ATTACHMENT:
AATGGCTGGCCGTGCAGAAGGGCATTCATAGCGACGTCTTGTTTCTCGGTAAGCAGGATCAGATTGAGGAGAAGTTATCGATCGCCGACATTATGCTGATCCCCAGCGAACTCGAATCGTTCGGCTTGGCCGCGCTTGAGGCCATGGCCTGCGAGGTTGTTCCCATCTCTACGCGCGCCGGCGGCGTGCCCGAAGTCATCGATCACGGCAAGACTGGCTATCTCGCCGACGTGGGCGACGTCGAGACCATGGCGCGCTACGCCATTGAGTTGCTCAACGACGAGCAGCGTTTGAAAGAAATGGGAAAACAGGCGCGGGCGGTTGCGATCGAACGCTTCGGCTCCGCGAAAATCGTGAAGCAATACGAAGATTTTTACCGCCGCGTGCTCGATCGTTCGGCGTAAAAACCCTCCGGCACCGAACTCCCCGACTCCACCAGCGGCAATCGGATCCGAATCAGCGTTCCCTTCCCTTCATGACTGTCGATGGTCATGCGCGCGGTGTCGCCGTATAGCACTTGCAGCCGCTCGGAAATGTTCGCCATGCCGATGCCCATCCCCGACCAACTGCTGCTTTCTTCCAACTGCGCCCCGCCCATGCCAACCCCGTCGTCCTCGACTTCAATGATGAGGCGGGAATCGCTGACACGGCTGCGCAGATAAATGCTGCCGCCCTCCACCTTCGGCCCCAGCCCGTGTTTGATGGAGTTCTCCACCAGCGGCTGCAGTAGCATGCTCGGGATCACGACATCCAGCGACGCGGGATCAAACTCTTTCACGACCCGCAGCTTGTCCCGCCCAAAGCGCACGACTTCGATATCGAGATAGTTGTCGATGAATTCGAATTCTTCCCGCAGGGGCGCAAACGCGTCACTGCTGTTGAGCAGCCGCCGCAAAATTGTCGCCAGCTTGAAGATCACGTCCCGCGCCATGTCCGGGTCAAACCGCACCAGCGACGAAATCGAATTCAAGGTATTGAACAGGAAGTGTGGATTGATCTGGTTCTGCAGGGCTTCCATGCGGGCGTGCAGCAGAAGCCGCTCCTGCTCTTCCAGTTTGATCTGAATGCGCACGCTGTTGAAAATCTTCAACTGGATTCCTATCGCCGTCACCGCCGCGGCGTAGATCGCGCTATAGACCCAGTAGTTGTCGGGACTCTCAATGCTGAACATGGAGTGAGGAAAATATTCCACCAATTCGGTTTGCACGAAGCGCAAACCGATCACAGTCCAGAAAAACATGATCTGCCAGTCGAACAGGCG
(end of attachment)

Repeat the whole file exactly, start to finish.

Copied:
AATGGCTGGCCGTGCAGAAGGGCATTCATAGCGACGTCTTGTTTCTCGGTAAGCAGGATCAGATTGAGGAGAAGTTATCGATCGCCGACATTATGCTGATCCCCAGCGAACTCGAATCGTTCGGCTTGGCCGCGCTTGAGGCCATGGCCTGCGAGGTTGTTCCCATCTCTACGCGCGCCGGCGGCGTGCCCGAAGTCATCGATCACGGCAAGACTGGCTATCTCGCCGACGTGGGCGACGTCGAGACCATGGCGCGCTACGCCATTGAGTTGCTCAACGACGAGCAGCGTTTGAAAGAAATGGGAAAACAGGCGCGGGCGGTTGCGATCGAACGCTTCGGCTCCGCGAAAATCGTGAAGCAATACGAAGATTTTTACCGCCGCGTGCTCGATCGTTCGGCGTAAAAACCCTCCGGCACCGAACTCCCCGACTCCACCAGCGGCAATCGGATCCGAATCAGCGTTCCCTTCCCTTCATGACTGTCGATGGTCATGCGCGCGGTGTCGCCGTATAGCACTTGCAGCCGCTCGGAAATGTTCGCCATGCCGATGCCCATCCCCGACCAACTGCTGCTTTCTTCCAACTGCGCCCCGCCCATGCCAACCCCGTCGTCCTCGACTTCAATGATGAGGCGGGAATCGCTGACACGGCTGCGCAGATAAATGCTGCCGCCCTCCACCTTCGGCCCCAGCCCGTGTTTGATGGAGTTCTCCACCAGCGGCTGCAGTAGCATGCTCGGGATCACGACATCCAGCGACGCGGGATCAAACTCTTTCACGACCCGCAGCTTGTCCCGCCCAAAGCGCACGACTTCGATATCGAGATAGTTGTCGATGAATTCGAATTCTTCCCGCAGGGGCGCAAACGCGTCACTGCTGTTGAGCAGCCGCCGCAAAATTGTCGCCAGCTTGAAGATCACGTCCCGCGCCATGTCCGGGTCAAACCGCACCAGCGACGAAATCGAATTCAAGGTATTGAACAGGAAGTGTGGATTGATCTGGTTCTGCAGGGCTTCCATGCGGGCGTGCAGCAGAAGCCGCTCCTGCTCTTCCAGTTTGATCTGAATGCGCACGCTGTTGAAAATCTTCAACTGGATTCCTATCGCCGTCACCGCCGCGGCGTAGATCGCGCTATAGACCCAGTAGTTGTCGGGACTCTCAATGCTGAACATGGAGTGAGGAAAATATTCCACCAATTCGGTTTGCACGAAGCGCAAACCGATCACAGTCCAGAAAAACATGATCTGCCAGTCGAACAGGCG